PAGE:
and amaze your

customer by delivering it early.

3MAKE IT

PERSONAL

Talk to your

customers about

their interests –

even if they’re not

related to your

business. Maybe a car show, a

rock concert or a business event.

4GIVE THEM A

GUARANTEE

Guarantee what

you do. If your

customer is not

happy with your

work, you would

probably move heaven and earth

to put things right. So why not

guarantee it?

5KEEP IT CLEAN

Think about

your workplace –

chipped cups, a

scruffy reception

area or dirty

windows all tell

the customer that you don’t care.

6USE ANY

COMPLAINTS

TO YOUR

ADVANTAGE

Don’t moan:

accept complaints

graciously and

treat them as nuggets of pure

gold. Think of them as free

customer feedback – and a real

opportunity to improve service

and increase loyalty. And make

sure you fix, and follow-up on,

any complaints.

7BE HAPPY

Always smile

when you greet a

customer either in

person or on the

phone. The

customer can

sense if you are not pleased to

see them. And don’t forget to

make eye contact.

8CAUSE A STIR

Have a menu

of drinks. Tea

and coffee are

expected. But

it doesn’t cost

much to provide

something a little more

interesting. And instead of just

biscuits, go for fruit and sweets

– retro favourites like lemon

sherberts will bring back mistyeyed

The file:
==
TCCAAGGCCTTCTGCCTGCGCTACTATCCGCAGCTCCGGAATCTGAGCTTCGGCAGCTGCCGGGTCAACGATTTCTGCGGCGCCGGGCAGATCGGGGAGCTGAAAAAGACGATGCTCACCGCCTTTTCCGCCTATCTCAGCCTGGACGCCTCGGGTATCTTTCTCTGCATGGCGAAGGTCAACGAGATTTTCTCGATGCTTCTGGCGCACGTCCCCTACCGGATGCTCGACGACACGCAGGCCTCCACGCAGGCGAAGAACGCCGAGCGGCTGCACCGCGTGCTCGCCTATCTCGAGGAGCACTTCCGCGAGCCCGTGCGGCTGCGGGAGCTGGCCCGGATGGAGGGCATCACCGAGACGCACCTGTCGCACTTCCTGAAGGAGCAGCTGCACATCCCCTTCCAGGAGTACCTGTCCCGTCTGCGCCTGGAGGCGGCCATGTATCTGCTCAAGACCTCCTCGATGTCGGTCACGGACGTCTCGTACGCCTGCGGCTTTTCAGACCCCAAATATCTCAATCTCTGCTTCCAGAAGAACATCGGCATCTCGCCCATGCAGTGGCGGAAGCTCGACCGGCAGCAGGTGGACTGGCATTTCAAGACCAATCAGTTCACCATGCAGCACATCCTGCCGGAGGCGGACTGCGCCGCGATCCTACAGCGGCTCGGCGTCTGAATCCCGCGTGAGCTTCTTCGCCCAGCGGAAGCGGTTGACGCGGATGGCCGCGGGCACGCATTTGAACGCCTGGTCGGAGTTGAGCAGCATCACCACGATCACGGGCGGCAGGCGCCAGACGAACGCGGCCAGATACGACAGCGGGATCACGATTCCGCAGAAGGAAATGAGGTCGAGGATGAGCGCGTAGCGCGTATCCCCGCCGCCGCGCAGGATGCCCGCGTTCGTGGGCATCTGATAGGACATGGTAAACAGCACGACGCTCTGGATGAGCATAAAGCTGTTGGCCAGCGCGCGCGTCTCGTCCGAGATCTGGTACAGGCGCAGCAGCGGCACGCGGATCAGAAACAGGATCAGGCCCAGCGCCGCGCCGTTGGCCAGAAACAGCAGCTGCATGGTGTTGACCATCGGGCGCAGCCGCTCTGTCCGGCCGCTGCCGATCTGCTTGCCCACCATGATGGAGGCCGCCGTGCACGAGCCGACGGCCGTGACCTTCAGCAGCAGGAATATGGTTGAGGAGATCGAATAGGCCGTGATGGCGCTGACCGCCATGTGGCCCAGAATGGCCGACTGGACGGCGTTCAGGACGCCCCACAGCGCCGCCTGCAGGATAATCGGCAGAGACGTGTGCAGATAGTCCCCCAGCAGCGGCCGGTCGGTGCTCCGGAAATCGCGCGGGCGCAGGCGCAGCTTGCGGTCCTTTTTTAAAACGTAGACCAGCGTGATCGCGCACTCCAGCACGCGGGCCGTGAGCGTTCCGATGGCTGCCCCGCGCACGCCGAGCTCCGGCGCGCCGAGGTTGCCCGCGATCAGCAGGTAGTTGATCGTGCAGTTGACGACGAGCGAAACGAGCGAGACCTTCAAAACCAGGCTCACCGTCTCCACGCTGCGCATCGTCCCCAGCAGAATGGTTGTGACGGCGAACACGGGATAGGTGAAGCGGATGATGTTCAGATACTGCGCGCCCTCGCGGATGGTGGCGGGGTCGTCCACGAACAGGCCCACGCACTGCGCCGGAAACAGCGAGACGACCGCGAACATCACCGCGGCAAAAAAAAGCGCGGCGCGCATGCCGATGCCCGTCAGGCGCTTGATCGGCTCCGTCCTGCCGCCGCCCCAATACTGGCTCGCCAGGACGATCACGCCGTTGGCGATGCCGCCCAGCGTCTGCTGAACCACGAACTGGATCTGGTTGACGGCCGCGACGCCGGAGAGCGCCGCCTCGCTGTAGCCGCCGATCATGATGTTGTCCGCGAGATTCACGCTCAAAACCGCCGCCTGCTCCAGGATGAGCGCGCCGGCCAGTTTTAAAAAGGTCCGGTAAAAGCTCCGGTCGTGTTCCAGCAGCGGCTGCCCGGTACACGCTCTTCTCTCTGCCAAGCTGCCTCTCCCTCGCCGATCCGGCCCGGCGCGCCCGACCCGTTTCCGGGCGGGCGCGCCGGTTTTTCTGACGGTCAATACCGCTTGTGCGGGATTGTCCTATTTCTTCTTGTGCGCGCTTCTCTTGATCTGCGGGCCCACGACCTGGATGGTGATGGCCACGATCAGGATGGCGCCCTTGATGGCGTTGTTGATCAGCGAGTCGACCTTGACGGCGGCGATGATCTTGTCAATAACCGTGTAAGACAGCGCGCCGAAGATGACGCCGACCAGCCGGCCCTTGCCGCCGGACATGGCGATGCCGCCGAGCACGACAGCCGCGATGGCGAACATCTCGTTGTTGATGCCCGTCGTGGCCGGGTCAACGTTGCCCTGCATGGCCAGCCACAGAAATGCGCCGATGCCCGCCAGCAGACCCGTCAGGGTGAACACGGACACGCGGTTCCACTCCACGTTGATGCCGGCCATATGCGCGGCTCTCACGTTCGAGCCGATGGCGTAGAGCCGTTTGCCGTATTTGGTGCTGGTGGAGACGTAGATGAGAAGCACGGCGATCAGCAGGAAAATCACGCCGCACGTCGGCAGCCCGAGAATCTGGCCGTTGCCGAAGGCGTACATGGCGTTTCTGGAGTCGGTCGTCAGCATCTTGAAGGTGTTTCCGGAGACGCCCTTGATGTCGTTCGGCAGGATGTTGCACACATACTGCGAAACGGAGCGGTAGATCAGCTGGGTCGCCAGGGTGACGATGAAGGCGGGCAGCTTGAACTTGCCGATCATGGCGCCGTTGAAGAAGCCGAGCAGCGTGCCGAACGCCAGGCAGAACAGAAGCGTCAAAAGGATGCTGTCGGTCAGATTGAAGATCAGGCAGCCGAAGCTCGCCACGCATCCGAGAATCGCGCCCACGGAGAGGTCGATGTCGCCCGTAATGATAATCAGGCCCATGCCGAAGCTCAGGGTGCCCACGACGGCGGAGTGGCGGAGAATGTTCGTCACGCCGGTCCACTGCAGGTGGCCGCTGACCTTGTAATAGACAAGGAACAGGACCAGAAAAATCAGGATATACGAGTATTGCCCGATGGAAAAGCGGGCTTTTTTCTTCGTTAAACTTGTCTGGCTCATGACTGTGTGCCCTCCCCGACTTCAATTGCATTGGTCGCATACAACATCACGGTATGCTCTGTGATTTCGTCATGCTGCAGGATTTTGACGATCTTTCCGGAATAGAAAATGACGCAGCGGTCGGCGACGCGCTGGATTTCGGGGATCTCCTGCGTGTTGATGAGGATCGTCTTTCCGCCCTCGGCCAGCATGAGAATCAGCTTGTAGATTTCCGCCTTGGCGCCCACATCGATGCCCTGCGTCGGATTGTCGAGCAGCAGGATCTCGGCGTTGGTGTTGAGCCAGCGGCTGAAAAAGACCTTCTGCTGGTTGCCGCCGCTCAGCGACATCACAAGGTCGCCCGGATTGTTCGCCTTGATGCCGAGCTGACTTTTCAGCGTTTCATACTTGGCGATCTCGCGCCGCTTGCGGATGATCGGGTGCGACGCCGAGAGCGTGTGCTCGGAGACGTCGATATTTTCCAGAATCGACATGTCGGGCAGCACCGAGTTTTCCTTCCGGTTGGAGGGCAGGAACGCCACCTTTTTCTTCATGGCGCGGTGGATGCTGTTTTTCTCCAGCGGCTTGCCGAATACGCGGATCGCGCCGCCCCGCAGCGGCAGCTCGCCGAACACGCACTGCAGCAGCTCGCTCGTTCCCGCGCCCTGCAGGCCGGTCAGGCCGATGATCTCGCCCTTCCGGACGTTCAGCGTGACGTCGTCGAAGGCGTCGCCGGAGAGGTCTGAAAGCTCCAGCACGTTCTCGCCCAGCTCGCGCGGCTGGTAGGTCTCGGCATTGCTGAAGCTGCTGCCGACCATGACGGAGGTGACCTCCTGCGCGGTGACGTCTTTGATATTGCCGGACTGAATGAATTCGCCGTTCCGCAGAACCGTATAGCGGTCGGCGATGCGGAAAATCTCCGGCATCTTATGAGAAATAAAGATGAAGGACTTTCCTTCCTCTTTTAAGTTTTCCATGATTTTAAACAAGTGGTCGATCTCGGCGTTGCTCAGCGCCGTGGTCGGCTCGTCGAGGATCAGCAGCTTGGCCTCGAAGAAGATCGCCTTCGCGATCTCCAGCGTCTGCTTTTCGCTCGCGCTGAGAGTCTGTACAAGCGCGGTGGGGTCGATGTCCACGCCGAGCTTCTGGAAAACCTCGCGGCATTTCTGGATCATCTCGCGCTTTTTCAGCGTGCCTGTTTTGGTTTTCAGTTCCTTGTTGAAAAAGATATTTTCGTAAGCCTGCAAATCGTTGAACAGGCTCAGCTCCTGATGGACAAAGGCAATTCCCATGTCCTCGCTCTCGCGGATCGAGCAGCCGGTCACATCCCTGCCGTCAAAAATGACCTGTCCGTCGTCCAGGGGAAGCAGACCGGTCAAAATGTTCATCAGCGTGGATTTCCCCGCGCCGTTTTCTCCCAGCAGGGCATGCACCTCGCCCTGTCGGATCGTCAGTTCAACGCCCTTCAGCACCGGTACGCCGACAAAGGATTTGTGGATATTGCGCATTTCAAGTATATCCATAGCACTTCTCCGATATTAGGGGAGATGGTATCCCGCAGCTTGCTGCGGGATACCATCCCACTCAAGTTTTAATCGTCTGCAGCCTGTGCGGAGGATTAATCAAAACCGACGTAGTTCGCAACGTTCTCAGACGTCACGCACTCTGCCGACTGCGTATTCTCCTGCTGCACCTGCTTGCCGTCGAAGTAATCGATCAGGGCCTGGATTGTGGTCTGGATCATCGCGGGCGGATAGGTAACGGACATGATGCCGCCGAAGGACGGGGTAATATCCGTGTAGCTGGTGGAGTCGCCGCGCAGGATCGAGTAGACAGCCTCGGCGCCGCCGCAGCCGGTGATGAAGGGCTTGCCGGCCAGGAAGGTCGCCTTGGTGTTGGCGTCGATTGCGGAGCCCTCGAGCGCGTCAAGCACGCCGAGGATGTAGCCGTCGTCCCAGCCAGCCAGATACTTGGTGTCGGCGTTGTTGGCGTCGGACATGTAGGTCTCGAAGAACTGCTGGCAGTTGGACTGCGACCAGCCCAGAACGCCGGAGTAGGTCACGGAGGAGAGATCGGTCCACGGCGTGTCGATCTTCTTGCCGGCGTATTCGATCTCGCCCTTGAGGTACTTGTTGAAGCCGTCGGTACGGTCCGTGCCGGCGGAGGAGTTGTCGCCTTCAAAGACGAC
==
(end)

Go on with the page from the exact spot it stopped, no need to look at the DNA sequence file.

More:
childhood memories.

9MAKE IT FUN

Make your shop

or office a fun

place to visit. It

has to be fun for

you, fun for your

team and fun

for your customers. If you’re

enjoying yourself, your

customers will too.

10

A THOUSAND THANK YOUS

Understand the power of

“thank you”. Thank your

customers. Thank your team.

Thank your referral sources.

And try sending a “thank you”

note to customers that pay you

promptly – it can have an

amazing effect!

CUSTOMER SERVICE

EXPERT:

DEREK WILLIAMS

Derek Williams is an

international speaker,

author and the UK guru

of customer service.

He is the creator of the

WOW! Awards for

outstanding customer

service and has created a

customer service network

spanning 34 countries.

Derek is also Chief

Executive for the Society

of Consumer Affairs

Professionals in Europe.


Workplace of the

Document management is